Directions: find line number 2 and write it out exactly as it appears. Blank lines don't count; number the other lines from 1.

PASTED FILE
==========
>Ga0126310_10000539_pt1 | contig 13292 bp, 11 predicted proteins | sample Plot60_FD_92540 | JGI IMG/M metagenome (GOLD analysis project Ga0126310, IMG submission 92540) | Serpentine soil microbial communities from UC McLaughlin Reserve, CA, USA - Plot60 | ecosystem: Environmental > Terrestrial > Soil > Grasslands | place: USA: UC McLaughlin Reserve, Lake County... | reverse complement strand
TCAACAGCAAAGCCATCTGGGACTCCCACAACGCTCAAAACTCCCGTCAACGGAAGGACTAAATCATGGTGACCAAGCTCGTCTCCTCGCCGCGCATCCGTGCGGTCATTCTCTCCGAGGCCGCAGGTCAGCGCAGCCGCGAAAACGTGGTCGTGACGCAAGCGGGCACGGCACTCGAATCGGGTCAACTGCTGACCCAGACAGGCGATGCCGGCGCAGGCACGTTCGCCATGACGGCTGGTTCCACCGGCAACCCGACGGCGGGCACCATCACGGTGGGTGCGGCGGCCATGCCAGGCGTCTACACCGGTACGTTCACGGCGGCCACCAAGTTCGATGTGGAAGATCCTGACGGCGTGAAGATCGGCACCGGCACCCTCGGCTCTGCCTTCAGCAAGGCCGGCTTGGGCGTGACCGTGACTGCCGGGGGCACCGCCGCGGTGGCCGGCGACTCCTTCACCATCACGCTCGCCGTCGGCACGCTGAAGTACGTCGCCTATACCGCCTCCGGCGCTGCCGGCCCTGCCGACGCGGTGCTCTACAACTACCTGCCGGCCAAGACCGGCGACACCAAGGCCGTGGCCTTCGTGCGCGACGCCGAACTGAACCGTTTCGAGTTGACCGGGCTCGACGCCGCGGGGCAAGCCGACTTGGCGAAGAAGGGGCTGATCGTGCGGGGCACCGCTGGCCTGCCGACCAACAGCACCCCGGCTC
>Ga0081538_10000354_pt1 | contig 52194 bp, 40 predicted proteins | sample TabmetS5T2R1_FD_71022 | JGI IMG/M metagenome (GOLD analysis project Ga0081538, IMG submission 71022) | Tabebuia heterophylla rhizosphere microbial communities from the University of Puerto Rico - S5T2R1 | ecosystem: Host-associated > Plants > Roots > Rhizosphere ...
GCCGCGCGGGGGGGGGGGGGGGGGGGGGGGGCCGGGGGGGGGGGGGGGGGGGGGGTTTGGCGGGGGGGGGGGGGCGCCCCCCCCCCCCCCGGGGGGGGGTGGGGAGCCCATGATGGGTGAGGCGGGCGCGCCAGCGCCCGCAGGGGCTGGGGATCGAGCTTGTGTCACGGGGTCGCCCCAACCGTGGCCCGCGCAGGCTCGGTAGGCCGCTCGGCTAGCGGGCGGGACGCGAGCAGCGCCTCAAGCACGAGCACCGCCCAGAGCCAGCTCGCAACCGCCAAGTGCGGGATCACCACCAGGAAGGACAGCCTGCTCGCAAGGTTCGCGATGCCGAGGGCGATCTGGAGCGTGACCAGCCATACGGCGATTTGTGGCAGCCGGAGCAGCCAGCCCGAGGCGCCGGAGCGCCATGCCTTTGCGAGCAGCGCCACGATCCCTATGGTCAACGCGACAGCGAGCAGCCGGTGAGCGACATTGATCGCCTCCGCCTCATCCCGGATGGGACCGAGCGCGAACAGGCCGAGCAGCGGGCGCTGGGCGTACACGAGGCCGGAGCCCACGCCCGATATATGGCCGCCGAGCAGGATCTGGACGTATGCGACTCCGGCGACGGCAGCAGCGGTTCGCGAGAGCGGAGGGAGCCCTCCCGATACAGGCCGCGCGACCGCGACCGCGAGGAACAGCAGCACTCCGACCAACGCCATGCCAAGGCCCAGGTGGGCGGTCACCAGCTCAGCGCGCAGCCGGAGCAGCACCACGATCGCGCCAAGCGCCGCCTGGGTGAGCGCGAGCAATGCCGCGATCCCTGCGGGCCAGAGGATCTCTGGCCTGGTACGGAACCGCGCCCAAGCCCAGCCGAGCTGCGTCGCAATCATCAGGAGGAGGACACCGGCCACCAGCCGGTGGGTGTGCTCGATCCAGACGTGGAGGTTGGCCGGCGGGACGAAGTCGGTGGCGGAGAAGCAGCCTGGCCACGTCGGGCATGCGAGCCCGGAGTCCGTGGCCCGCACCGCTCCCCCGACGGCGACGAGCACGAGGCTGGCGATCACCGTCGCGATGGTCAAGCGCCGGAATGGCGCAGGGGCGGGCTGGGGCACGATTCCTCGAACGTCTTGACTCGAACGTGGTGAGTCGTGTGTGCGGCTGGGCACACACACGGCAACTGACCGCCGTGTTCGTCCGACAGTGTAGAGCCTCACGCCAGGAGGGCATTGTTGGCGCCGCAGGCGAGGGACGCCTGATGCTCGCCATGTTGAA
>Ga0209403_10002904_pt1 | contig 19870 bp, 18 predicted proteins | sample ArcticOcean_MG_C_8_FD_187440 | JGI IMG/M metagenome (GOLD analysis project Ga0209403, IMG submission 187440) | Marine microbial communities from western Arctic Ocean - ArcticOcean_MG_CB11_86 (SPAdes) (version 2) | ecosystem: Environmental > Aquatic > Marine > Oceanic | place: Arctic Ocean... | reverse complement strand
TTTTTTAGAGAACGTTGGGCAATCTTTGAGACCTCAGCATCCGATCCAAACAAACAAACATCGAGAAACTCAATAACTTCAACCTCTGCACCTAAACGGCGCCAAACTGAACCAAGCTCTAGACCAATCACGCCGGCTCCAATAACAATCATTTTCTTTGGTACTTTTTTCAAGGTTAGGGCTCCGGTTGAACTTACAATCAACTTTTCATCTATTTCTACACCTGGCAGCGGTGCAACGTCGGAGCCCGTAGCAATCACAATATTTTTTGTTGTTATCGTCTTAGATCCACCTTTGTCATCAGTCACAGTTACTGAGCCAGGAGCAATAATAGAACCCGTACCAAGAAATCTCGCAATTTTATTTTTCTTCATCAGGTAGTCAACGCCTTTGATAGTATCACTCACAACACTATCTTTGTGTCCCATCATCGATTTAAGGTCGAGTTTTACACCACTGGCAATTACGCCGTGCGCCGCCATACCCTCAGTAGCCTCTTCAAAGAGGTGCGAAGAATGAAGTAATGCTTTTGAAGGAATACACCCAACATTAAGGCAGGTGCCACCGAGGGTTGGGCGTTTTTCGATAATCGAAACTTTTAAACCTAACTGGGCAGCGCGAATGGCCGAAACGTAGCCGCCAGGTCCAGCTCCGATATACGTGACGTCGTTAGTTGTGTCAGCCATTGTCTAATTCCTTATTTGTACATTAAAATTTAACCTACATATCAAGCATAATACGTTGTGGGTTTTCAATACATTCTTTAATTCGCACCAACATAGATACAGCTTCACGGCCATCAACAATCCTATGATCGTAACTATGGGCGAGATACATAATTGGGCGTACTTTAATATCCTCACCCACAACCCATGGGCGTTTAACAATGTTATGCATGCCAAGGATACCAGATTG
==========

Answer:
TCAACAGCAAAGCCATCTGGGACTCCCACAACGCTCAAAACTCCCGTCAACGGAAGGACTAAATCATGGTGACCAAGCTCGTCTCCTCGCCGCGCATCCGTGCGGTCATTCTCTCCGAGGCCGCAGGTCAGCGCAGCCGCGAAAACGTGGTCGTGACGCAAGCGGGCACGGCACTCGAATCGGGTCAACTGCTGACCCAGACAGGCGATGCCGGCGCAGGCACGTTCGCCATGACGGCTGGTTCCACCGGCAACCCGACGGCGGGCACCATCACGGTGGGTGCGGCGGCCATGCCAGGCGTCTACACCGGTACGTTCACGGCGGCCACCAAGTTCGATGTGGAAGATCCTGACGGCGTGAAGATCGGCACCGGCACCCTCGGCTCTGCCTTCAGCAAGGCCGGCTTGGGCGTGACCGTGACTGCCGGGGGCACCGCCGCGGTGGCCGGCGACTCCTTCACCATCACGCTCGCCGTCGGCACGCTGAAGTACGTCGCCTATACCGCCTCCGGCGCTGCCGGCCCTGCCGACGCGGTGCTCTACAACTACCTGCCGGCCAAGACCGGCGACACCAAGGCCGTGGCCTTCGTGCGCGACGCCGAACTGAACCGTTTCGAGTTGACCGGGCTCGACGCCGCGGGGCAAGCCGACTTGGCGAAGAAGGGGCTGATCGTGCGGGGCACCGCTGGCCTGCCGACCAACAGCACCCCGGCTC